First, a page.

EHS shifts gears, rolls out new Vehicle Operation and Safe Driving Guidelines to regions worldwide
By 2014, Apache vehicles around the world will be equipped with the latest in auto accessories. Before visions of trendy grille covers, fog lights or running bars come to mind, let’s think safety.
In coordination with Apache’s new Vehicle Operation and Safe Driving Guidelines, next year all company vehicles will be outfitted with GPS- and speed-monitoring devices, as well as technology to monitor, evaluate and record driving performance. These new accessories focus on the safety of employees and contractors and are but a few of the safety standards introduced in the guide.
“There’s nothing more important than sending your people home safely at the end of the day,” said Jon Graham, Apache’s vice president of Environmental Health and Safety. “If a driver becomes stranded, he or she also can be located and assisted through this device.”
The company’s Vehicle Operation and Safe Driving Guidelines protocol was set in motion about nine months ago. During culture surveys with the regions in mid-2012, John Williams, EH&S director of global health, safety and emergency response, realized some groups were struggling to put together driving guidelines that could encompass all company vehicles.
“We had been receiving inquiries from regions about the expectations from corporate; they asked for more direction,” Williams said. “This was an opportune moment.”
EHS seized that opportunity to step up employee safety and safe-driving performance, and Williams began to work with the regions and New Ventures to draft guidelines that could be applied globally. EH&S analyzed statistics from Argentina, Egypt and Canada, where vehicle monitoring devices have been in use the last couple of years, and confirmed all three regions have seen a markedly reduced number of incidents.
“Vehicle incidents are one of the top employee safety risks throughout the company,” Graham said. “Safety is part of our core values, and we take it very seriously.”
Though driving guidelines were followed at Apache’s Central, Permian, Canada and Argentina regions – areas with the most company-assigned vehicles and highest mileage rates – the rules were region-specific and had not been updated since the company’s recent growth. Australia, North Sea and Offshore – regions with few company vehicles – did not have prepared guidelines.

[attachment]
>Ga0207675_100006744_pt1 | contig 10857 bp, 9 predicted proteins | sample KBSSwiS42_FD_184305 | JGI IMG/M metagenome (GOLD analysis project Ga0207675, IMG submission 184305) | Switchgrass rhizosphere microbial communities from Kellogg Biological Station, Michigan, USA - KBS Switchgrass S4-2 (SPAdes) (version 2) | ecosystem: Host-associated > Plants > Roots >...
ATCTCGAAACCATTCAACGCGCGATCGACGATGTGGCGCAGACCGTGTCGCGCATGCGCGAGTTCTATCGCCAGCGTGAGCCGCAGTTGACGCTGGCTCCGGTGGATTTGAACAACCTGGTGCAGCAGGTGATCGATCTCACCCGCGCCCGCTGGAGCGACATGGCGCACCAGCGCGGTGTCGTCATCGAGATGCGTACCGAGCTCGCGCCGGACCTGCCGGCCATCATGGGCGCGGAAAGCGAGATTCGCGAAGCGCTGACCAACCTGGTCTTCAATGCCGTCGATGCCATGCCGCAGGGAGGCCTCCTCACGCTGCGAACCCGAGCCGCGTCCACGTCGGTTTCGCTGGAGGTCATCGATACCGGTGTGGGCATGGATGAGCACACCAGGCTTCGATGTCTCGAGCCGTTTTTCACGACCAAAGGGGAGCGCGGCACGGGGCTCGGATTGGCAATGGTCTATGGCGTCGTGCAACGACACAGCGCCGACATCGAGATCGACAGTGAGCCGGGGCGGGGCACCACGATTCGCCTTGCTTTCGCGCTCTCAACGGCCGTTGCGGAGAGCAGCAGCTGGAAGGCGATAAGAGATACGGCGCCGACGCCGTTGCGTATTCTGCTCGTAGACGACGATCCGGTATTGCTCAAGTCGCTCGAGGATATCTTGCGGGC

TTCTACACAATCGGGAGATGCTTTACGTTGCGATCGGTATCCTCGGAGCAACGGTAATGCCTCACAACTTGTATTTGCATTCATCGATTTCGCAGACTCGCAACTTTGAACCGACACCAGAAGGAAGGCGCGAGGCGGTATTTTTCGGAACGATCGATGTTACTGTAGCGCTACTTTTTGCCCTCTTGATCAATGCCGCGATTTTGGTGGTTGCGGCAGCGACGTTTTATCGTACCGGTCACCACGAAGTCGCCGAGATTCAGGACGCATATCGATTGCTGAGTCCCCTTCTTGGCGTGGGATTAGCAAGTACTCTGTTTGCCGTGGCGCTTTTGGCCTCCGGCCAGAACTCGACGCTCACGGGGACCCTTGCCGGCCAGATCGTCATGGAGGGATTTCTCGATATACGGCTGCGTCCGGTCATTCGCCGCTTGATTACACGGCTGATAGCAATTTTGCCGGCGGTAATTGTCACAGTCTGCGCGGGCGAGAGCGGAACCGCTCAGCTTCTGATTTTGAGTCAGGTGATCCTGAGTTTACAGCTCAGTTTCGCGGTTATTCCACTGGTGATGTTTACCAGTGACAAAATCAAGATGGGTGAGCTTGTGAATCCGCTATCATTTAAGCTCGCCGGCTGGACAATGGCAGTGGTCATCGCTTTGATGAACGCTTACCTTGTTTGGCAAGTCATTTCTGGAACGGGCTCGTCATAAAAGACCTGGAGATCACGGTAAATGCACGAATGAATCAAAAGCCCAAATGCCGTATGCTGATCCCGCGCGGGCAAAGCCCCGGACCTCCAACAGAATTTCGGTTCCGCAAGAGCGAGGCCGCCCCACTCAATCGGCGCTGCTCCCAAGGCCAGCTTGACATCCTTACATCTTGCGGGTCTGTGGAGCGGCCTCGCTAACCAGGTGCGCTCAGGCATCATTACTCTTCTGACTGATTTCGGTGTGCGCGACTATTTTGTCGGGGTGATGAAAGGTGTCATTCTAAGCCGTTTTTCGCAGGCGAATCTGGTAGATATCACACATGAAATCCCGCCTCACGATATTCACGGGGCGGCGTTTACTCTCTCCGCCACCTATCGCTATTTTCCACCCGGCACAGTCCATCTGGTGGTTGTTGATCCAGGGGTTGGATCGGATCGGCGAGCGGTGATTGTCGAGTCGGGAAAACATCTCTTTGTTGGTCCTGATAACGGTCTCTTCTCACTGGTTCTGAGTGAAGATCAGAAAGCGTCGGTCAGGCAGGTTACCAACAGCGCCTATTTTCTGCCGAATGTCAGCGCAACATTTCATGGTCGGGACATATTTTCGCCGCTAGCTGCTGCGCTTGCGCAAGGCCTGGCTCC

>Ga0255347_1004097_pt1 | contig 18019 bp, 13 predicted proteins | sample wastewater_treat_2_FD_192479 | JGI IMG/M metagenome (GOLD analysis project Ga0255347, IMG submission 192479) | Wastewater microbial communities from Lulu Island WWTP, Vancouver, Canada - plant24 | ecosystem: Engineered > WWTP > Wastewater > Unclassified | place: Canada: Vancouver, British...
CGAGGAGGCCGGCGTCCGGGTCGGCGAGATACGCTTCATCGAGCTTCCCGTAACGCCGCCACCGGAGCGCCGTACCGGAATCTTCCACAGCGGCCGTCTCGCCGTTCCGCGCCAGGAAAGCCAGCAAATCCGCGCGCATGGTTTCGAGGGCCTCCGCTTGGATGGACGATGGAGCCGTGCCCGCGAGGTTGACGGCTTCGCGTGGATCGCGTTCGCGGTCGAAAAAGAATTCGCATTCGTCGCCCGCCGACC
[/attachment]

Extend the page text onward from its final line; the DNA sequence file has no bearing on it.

“With the scope of Apache so much wider today, it may be hard to fit guidelines across the world,” Graham, said. “But the guidelines will be flexible to adapt to the local needs.”
The new guidelines were finalized early this year and posted on the EH&S intranet page.
The guidelines include:
The new guidelines declare that all texting, emailing, dialing and data entry be done off road.
Equipment like this speed-monitoring device now in use in Argentina will be installed in all company vehicles by 2014.
Important changes outlined in the guide can be found in the Distracted Driving and Use of Company Vehicle entries, Graham noted. The new guidelines strictly prohibit using a cell phone – unless using a hands-free Bluetooth device – or entering data onto a GPS unit while operating a vehicle in motion. Texting, emailing, dialing and data entry all must be done off road.
“These guidelines also apply to all employees renting a car for business purposes,” Williams said. “This is primarily for the operating regions, but we encourage all employees and their families to follow the guidelines for their personal use as well.”
Procurement, IT and EH&S are researching GPS units to find the best device for Apache.
The transition to the new guidelines and devices will occur throughout 2013, Graham said. Vehicles that will be in use longer than one year will be retrofitted with the device – likely at the vehicle’s next service. And all new vehicles will be fit prior to delivery to Apache. EH&S expects 100-percent compliance by 2014.
“This is not just an EH&S goal,” Graham said. “This is a company expectation from the Office of the CEO.”
Williams noted that no safety device is as good as properly thinking about the situation and focusing on the road. “The new electronic devices aren’t enough,” he said. “We need to train our people to consistently and effectively use their best safety device – their brain.”
EH&S staffers will present the new guidelines to the appropriate employees and contractors to ensure all facets of the Vehicle Operation and Safe Driving Guideline are understood.
“We are taking a proactive role in promoting EH&S performance to enhance our safety culture,” Graham said. “Anything we do as a company, any decisions we make, we will be thinking about EH&S issues early on.”
The new Vehicle Operation and Safe Driving Guidelines is now available on the EH&S intranet page.
Also this year, EH&S introduced the APACHE CORPORATE EH&S NEWSLETTER to increase awareness of environmental, health and safety issues.